Whether you love them or hate them, modernized or so-called “tactical” lever action rifles have skyrocketed in popularity in recent years. We can attest that our own Marlin 336 Dark Series project is a ton of fun to shoot, but it still has a few downsides. The magazine tube can only hold five rounds, it must be reloaded one round at a time, and the manual of arms is substantially different from a modern semi-auto rifle, leading to a steep learning curve. At SHOT Show 2023, we found a new Bond Arms lever action rifle that fuses this classic operating mechanism with the ergonomics, capacity, and modularity of an AR-15. The Bond Arms lever action AR lower can be used with any milspec AR-15 upper, feeds from an AR-15 mag, and accepts a variety of Remington 870 shotgun stocks.

About Bond Arms

Bond Arms is a Texas-based gun manufacturer that has been around since 1995, but they're not typically associated with rifles. The company primarily makes Derringer-style double-barrel handguns. So, when we walked by the Bond Arms booth at SHOT Show this week, we were surprised and intrigued to see the lever gun pictured above on a table surrounded by handguns. We immediately asked for more information and were directed to the rifle's designer, who gave us a detailed run-down of its features. See it in action here!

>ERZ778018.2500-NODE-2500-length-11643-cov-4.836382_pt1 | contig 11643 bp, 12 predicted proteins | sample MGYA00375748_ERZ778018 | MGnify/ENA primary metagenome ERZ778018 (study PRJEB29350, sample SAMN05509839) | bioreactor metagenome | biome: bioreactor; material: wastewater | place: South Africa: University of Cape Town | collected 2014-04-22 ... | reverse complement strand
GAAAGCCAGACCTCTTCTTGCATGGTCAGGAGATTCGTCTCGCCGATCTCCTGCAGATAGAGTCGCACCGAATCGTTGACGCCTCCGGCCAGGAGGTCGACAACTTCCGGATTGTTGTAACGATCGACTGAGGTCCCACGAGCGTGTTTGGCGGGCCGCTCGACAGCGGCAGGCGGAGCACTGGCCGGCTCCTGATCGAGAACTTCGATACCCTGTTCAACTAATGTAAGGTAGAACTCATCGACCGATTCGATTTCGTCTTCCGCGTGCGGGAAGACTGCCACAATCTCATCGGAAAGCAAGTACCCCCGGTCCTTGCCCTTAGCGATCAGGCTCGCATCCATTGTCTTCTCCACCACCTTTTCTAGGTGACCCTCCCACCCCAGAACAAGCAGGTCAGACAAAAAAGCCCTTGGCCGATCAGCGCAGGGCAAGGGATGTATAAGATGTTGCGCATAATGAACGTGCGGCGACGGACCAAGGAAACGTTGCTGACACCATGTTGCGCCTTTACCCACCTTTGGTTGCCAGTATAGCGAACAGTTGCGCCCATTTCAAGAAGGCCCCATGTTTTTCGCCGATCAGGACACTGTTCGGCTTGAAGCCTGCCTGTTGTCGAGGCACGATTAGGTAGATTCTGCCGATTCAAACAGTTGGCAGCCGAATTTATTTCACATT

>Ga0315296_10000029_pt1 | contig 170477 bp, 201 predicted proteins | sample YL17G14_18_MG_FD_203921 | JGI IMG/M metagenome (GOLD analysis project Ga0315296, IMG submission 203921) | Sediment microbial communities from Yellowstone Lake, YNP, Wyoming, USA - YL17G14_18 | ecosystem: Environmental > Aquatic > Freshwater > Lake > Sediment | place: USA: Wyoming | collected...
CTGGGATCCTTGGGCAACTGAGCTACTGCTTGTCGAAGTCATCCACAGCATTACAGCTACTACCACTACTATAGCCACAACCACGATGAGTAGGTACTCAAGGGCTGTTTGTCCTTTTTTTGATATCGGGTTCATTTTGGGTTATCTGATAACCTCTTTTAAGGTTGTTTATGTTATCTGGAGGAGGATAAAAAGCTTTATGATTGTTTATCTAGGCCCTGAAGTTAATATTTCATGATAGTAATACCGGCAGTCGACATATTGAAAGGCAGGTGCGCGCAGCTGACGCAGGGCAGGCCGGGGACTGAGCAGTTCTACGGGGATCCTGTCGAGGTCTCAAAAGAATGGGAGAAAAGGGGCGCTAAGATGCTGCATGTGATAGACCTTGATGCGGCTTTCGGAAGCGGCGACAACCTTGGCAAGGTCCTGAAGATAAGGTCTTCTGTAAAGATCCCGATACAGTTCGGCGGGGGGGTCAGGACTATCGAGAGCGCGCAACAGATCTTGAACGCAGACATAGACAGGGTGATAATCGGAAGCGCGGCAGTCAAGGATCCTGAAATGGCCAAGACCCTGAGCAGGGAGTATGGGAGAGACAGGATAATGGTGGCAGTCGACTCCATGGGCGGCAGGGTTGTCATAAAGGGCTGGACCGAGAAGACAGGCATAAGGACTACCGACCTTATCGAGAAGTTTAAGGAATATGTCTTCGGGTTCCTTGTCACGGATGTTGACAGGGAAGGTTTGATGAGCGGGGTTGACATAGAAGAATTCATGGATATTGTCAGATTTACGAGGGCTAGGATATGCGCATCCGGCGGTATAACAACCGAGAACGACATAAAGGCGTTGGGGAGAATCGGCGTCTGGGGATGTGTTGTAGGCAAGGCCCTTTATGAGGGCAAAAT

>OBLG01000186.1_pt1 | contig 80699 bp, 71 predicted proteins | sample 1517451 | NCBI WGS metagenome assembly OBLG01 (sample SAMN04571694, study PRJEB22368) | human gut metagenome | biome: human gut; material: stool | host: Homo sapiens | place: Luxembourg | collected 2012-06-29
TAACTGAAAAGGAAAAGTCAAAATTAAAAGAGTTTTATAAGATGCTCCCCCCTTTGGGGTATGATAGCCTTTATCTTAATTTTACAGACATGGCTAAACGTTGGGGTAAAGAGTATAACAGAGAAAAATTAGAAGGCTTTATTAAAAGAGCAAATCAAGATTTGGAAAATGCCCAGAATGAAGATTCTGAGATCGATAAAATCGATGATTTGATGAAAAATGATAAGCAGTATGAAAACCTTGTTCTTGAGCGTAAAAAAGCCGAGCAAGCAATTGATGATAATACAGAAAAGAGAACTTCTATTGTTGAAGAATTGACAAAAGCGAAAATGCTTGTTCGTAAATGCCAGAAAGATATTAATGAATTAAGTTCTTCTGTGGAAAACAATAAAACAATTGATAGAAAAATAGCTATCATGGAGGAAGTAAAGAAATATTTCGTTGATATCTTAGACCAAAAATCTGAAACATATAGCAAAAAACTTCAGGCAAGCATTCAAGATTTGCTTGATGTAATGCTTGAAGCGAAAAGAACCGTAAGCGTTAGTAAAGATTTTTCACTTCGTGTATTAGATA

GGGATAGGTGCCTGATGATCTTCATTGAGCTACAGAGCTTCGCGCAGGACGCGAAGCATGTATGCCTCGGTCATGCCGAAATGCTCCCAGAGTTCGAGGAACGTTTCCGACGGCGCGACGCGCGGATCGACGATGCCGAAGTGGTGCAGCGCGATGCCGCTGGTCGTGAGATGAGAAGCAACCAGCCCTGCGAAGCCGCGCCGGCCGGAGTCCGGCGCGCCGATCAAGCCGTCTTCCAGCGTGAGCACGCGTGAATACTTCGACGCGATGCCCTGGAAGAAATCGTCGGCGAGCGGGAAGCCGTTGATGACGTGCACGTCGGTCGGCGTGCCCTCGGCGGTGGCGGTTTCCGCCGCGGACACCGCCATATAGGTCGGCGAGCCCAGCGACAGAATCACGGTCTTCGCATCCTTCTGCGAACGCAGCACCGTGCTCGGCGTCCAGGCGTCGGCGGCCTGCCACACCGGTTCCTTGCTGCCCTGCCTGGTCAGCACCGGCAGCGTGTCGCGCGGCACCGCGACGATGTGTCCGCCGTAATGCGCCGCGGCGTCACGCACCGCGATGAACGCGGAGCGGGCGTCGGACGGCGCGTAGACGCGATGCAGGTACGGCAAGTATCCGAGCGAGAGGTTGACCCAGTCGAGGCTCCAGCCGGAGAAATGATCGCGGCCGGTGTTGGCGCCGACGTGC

The Bond Arms Lever Action AR-15

To be clear, this rifle is still in a pre-production prototype phase, but Bond Arms tells us they've been testing and refining it for more than a year already. It's not the first lever-gun-meets-AR project we've heard of — the FightLite Herring Model 2024 comes to mind — but it certainly seems like a major step forward in this category.

Starting from the top, it accepts a standard AR-15 upper receiver. Bond Arms says it has been proven to work with everything from a .223/5.56mm upper all the way up to a .50 Beowulf upper. Most of us already own multiple AR upper receivers that can be used with the Bond Arms lever action lower.